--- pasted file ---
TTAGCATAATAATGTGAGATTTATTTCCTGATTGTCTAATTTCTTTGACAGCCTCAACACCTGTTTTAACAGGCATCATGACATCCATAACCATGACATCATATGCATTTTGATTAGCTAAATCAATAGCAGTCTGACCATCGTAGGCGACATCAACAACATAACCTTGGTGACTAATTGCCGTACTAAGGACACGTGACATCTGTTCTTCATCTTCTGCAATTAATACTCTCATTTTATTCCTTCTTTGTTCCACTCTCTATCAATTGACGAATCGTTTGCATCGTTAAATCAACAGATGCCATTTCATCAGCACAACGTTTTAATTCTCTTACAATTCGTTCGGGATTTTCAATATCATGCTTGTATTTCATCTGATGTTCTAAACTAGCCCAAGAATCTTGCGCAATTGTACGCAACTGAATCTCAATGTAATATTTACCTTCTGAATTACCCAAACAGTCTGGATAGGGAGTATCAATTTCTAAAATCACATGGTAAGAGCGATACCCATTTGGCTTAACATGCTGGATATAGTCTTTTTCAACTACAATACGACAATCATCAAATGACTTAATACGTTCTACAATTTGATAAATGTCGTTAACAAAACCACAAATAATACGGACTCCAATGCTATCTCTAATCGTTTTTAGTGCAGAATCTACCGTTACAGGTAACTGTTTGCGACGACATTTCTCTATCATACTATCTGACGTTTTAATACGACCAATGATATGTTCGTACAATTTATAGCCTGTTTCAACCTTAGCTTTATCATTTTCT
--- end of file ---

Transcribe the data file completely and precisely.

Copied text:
TTAGCATAATAATGTGAGATTTATTTCCTGATTGTCTAATTTCTTTGACAGCCTCAACACCTGTTTTAACAGGCATCATGACATCCATAACCATGACATCATATGCATTTTGATTAGCTAAATCAATAGCAGTCTGACCATCGTAGGCGACATCAACAACATAACCTTGGTGACTAATTGCCGTACTAAGGACACGTGACATCTGTTCTTCATCTTCTGCAATTAATACTCTCATTTTATTCCTTCTTTGTTCCACTCTCTATCAATTGACGAATCGTTTGCATCGTTAAATCAACAGATGCCATTTCATCAGCACAACGTTTTAATTCTCTTACAATTCGTTCGGGATTTTCAATATCATGCTTGTATTTCATCTGATGTTCTAAACTAGCCCAAGAATCTTGCGCAATTGTACGCAACTGAATCTCAATGTAATATTTACCTTCTGAATTACCCAAACAGTCTGGATAGGGAGTATCAATTTCTAAAATCACATGGTAAGAGCGATACCCATTTGGCTTAACATGCTGGATATAGTCTTTTTCAACTACAATACGACAATCATCAAATGACTTAATACGTTCTACAATTTGATAAATGTCGTTAACAAAACCACAAATAATACGGACTCCAATGCTATCTCTAATCGTTTTTAGTGCAGAATCTACCGTTACAGGTAACTGTTTGCGACGACATTTCTCTATCATACTATCTGACGTTTTAATACGACCAATGATATGTTCGTACAATTTATAGCCTGTTTCAACCTTAGCTTTATCATTTTCT